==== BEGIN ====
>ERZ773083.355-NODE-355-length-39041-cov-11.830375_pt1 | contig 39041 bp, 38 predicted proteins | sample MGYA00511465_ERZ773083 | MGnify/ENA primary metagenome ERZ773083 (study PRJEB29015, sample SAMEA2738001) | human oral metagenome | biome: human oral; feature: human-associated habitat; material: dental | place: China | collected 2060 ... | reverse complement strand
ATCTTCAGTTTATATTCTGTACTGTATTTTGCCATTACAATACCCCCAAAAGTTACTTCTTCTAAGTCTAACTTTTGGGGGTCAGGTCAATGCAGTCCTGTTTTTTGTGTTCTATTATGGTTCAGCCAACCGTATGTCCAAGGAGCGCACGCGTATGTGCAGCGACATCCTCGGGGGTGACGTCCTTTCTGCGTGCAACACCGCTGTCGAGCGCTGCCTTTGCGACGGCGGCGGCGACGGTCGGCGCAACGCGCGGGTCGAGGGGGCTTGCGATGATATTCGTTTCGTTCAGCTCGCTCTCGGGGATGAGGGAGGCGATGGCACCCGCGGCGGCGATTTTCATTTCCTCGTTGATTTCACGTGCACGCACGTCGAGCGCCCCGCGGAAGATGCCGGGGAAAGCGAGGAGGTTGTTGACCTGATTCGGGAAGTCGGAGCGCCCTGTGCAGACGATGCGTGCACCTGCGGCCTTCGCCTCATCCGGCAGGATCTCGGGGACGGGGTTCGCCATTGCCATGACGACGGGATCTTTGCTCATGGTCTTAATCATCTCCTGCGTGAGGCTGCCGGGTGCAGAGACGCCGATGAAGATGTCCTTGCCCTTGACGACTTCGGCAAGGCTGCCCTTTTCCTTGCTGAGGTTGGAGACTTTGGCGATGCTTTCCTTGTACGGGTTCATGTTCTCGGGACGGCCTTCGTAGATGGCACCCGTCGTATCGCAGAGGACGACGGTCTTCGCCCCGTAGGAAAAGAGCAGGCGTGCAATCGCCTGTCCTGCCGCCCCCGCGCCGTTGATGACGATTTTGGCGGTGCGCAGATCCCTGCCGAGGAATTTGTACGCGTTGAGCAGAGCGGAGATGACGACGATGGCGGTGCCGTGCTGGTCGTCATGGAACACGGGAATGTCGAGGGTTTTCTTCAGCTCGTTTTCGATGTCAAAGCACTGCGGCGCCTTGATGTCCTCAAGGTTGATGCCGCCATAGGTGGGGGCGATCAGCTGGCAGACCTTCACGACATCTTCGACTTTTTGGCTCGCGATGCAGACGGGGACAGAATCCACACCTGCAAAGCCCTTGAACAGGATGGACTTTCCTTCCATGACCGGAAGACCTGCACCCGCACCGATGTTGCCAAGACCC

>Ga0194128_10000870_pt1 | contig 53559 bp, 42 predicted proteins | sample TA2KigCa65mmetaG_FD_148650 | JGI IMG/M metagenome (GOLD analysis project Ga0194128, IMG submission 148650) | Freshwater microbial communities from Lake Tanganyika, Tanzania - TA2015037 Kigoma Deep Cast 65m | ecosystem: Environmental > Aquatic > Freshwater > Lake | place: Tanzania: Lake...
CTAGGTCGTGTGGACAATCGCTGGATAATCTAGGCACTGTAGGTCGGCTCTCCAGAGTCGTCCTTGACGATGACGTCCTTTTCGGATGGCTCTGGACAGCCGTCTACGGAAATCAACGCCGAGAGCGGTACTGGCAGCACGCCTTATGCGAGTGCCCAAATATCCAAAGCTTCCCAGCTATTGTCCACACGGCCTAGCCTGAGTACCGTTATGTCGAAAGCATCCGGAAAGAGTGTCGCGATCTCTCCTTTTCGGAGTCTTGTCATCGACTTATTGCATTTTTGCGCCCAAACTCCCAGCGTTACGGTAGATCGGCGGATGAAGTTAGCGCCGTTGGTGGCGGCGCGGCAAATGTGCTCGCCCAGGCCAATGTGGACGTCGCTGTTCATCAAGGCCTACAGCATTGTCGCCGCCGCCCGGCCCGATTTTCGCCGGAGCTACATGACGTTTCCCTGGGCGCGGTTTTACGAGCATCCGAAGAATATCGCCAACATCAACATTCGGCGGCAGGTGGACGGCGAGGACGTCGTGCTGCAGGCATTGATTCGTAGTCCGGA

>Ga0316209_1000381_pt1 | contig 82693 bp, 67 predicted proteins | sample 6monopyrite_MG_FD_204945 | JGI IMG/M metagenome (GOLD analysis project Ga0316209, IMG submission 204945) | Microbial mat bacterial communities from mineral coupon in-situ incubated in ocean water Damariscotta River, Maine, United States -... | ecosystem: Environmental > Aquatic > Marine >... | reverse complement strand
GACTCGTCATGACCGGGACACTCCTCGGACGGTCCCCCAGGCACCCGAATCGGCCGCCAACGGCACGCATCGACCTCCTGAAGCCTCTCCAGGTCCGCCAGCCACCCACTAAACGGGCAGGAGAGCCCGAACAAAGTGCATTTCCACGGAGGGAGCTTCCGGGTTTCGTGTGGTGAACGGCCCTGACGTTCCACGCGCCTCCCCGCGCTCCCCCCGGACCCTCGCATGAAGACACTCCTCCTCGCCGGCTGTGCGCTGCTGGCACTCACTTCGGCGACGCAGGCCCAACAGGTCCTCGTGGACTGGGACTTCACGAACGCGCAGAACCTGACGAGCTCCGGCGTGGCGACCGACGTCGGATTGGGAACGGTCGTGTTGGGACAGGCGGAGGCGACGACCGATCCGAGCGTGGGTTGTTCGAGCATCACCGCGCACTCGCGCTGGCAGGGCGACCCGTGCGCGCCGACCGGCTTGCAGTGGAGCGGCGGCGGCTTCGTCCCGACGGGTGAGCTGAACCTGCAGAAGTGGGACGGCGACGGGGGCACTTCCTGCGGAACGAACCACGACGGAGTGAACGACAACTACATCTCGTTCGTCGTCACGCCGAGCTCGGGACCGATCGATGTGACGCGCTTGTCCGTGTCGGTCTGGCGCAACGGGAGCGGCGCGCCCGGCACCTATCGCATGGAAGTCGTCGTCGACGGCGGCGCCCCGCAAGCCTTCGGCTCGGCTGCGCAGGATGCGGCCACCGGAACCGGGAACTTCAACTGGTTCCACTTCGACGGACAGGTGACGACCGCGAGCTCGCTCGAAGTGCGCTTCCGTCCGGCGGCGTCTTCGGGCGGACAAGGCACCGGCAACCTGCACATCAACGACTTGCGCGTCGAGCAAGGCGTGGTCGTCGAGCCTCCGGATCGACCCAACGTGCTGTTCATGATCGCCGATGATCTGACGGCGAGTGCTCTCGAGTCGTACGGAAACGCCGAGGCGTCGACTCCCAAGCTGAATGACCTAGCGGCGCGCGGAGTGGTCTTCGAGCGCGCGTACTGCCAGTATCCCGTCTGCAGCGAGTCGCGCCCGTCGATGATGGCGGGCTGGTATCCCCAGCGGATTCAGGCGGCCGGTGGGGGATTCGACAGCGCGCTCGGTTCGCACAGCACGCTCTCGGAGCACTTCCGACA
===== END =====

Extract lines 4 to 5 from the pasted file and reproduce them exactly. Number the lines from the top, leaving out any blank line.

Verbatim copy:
CTAGGTCGTGTGGACAATCGCTGGATAATCTAGGCACTGTAGGTCGGCTCTCCAGAGTCGTCCTTGACGATGACGTCCTTTTCGGATGGCTCTGGACAGCCGTCTACGGAAATCAACGCCGAGAGCGGTACTGGCAGCACGCCTTATGCGAGTGCCCAAATATCCAAAGCTTCCCAGCTATTGTCCACACGGCCTAGCCTGAGTACCGTTATGTCGAAAGCATCCGGAAAGAGTGTCGCGATCTCTCCTTTTCGGAGTCTTGTCATCGACTTATTGCATTTTTGCGCCCAAACTCCCAGCGTTACGGTAGATCGGCGGATGAAGTTAGCGCCGTTGGTGGCGGCGCGGCAAATGTGCTCGCCCAGGCCAATGTGGACGTCGCTGTTCATCAAGGCCTACAGCATTGTCGCCGCCGCCCGGCCCGATTTTCGCCGGAGCTACATGACGTTTCCCTGGGCGCGGTTTTACGAGCATCCGAAGAATATCGCCAACATCAACATTCGGCGGCAGGTGGACGGCGAGGACGTCGTGCTGCAGGCATTGATTCGTAGTCCGGA

>Ga0316209_1000381_pt1 | contig 82693 bp, 67 predicted proteins | sample 6monopyrite_MG_FD_204945 | JGI IMG/M metagenome (GOLD analysis project Ga0316209, IMG submission 204945) | Microbial mat bacterial communities from mineral coupon in-situ incubated in ocean water Damariscotta River, Maine, United States -... | ecosystem: Environmental > Aquatic > Marine >... | reverse complement strand